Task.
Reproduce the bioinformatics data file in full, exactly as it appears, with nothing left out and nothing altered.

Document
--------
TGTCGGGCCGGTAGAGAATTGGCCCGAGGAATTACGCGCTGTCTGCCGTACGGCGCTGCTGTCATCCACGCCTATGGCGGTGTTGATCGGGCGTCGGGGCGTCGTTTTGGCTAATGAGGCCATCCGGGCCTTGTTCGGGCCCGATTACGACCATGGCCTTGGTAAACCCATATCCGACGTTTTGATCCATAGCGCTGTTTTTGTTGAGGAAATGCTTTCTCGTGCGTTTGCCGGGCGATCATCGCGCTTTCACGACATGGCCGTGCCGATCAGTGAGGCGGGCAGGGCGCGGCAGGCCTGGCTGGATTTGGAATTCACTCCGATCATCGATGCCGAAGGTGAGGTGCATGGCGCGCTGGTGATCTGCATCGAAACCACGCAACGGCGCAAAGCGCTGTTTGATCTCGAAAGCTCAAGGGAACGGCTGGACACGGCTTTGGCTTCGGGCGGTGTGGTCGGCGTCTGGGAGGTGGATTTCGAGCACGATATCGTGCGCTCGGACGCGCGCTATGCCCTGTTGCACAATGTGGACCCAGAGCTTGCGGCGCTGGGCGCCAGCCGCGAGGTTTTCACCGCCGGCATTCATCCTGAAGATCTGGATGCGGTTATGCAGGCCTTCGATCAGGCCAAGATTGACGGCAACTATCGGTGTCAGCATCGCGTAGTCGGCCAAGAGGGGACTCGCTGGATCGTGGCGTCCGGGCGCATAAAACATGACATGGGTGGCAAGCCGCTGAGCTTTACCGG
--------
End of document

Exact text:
TGTCGGGCCGGTAGAGAATTGGCCCGAGGAATTACGCGCTGTCTGCCGTACGGCGCTGCTGTCATCCACGCCTATGGCGGTGTTGATCGGGCGTCGGGGCGTCGTTTTGGCTAATGAGGCCATCCGGGCCTTGTTCGGGCCCGATTACGACCATGGCCTTGGTAAACCCATATCCGACGTTTTGATCCATAGCGCTGTTTTTGTTGAGGAAATGCTTTCTCGTGCGTTTGCCGGGCGATCATCGCGCTTTCACGACATGGCCGTGCCGATCAGTGAGGCGGGCAGGGCGCGGCAGGCCTGGCTGGATTTGGAATTCACTCCGATCATCGATGCCGAAGGTGAGGTGCATGGCGCGCTGGTGATCTGCATCGAAACCACGCAACGGCGCAAAGCGCTGTTTGATCTCGAAAGCTCAAGGGAACGGCTGGACACGGCTTTGGCTTCGGGCGGTGTGGTCGGCGTCTGGGAGGTGGATTTCGAGCACGATATCGTGCGCTCGGACGCGCGCTATGCCCTGTTGCACAATGTGGACCCAGAGCTTGCGGCGCTGGGCGCCAGCCGCGAGGTTTTCACCGCCGGCATTCATCCTGAAGATCTGGATGCGGTTATGCAGGCCTTCGATCAGGCCAAGATTGACGGCAACTATCGGTGTCAGCATCGCGTAGTCGGCCAAGAGGGGACTCGCTGGATCGTGGCGTCCGGGCGCATAAAACATGACATGGGTGGCAAGCCGCTGAGCTTTACCGG